In June, for example, the Center for Consumer Freedom (see sent out a press release attacking Ortiz' bill, alleging it was based on "fizzy science." It contended that "no causal link between soda and obesity has ever been produced." In an op-ed piece in our newspaper, the group trashed a seminal 2001 Harvard study co-authored by Dr. David Ludwig, director of the obesity program at Children's Hospital Boston, as "dubious science." The study found that every additional can of soda kids drink daily increases their risk of becoming obese by 60 percent.

The group also attacked a study by Harvard professor Grace Wyshak showing that physically active girls who drink sodas regularly are more likely to suffer from bone fractures. "Wyshak never came close to proving that soda pop had anything to do with broken bones," wrote David Martosko, the center's "research director." He criticized Ortiz for "using this hollow 'study' " in the text of her bill.

But like Mosing the dietitian, the Center for Consumer Freedom is hardly an unbiased source. Originally known as the Guest Choice Network, and begun with funds from the tobacco giant Philip Morris, the organization is the brainchild of Washington lobbyist Richard Berman, who is also the group's executive director. Berman also founded the American Beverage Institute, which fights drunk-driving laws, and the Employment Policy Institute, which works against minimum-wage legislation opposed by the restaurant industry.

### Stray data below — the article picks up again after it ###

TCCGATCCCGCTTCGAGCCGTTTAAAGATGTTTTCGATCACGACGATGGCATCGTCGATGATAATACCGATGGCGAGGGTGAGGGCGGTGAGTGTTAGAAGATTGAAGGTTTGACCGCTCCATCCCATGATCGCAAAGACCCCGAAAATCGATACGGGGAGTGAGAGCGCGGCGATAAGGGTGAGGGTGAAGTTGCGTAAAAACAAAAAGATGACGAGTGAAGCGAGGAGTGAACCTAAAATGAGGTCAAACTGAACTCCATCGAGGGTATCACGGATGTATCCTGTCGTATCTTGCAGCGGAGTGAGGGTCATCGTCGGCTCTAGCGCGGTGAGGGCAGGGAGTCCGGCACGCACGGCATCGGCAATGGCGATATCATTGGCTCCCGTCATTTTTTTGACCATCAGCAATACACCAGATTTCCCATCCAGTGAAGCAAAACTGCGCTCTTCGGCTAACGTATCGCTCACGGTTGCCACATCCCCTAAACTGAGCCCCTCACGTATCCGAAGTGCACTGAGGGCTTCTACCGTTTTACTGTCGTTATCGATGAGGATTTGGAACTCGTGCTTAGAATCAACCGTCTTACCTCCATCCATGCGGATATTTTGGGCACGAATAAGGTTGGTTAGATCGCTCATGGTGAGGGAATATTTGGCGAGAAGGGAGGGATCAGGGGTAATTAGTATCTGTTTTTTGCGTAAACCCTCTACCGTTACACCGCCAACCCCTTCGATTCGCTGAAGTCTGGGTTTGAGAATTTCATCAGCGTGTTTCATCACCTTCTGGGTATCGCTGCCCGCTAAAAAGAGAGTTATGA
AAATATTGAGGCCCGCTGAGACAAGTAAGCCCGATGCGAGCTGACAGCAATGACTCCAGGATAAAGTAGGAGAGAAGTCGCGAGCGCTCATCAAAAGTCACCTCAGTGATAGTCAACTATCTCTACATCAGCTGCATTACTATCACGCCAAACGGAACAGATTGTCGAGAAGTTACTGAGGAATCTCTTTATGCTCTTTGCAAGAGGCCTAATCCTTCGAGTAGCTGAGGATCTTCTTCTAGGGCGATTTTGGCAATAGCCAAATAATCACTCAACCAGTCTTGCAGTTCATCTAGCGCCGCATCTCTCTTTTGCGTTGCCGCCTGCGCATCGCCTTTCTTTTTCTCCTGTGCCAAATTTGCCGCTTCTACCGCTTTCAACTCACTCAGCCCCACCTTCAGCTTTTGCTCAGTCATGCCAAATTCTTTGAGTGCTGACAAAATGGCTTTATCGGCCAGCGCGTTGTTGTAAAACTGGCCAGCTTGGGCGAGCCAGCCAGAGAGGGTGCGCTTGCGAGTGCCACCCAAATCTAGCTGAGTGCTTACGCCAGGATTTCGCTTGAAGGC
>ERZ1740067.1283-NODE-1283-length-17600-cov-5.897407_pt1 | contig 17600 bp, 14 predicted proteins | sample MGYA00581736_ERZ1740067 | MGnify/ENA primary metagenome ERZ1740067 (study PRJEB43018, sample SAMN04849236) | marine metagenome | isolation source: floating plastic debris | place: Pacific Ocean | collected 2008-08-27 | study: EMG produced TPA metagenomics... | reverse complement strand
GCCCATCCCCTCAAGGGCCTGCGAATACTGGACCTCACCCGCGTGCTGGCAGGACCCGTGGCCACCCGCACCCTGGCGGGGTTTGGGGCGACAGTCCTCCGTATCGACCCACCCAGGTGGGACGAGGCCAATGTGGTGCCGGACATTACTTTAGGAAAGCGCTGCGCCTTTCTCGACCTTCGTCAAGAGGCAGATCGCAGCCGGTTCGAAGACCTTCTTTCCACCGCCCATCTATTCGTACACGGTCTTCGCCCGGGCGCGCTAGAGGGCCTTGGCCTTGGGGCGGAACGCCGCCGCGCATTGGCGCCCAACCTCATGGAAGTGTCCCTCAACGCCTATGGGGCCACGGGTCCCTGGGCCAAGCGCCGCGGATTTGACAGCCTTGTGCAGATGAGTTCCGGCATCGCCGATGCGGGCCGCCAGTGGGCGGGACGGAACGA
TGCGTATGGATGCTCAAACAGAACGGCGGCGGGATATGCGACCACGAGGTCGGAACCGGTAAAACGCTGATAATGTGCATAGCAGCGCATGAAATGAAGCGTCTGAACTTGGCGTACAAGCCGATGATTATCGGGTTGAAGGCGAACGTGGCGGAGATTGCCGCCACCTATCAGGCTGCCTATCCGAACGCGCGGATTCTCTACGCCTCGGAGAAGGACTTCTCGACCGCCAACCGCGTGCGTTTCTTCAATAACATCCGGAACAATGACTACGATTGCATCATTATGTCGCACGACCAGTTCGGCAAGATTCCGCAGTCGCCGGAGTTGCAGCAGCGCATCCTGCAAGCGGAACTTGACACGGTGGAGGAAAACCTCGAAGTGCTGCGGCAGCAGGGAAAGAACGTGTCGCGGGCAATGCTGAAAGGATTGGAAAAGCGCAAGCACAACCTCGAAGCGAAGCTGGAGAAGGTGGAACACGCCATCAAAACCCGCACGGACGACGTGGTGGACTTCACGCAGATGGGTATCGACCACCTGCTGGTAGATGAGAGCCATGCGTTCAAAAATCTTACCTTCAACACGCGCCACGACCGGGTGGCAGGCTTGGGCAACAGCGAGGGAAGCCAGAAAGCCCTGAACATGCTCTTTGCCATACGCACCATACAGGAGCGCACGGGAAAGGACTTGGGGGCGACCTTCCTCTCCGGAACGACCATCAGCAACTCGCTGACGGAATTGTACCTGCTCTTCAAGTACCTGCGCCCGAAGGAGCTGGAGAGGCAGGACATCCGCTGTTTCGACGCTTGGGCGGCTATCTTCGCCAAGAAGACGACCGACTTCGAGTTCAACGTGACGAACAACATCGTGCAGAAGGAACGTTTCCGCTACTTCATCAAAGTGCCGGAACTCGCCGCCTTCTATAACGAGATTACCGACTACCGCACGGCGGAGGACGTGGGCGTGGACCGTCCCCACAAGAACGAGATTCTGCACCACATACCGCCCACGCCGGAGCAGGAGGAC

Berman runs all three organizations out of his offices in downtown Washington, which we visited last month. Some of the same staff members work for all three organizations. Not only does Berman draw a salary from at least one of the organizations, all three, in turn, pay huge fees to his lobbying firm for a range of services.

We called Boston researcher Ludwig, who told us that Berman and his staff never contacted him to clarify his research before widely attacking it. The group, he said, engages in "highly selective quoting," and "missed the main point" of his research. And he dismissed their critique of his peer-reviewed study, published in the highly respected journal Lancet. "These are commonly used research techniques, whose methodology has been validated, and can provide important and useful information if used accurately," he said.

If anything, he said, his work may underestimate the impact of drinking sodas on obesity.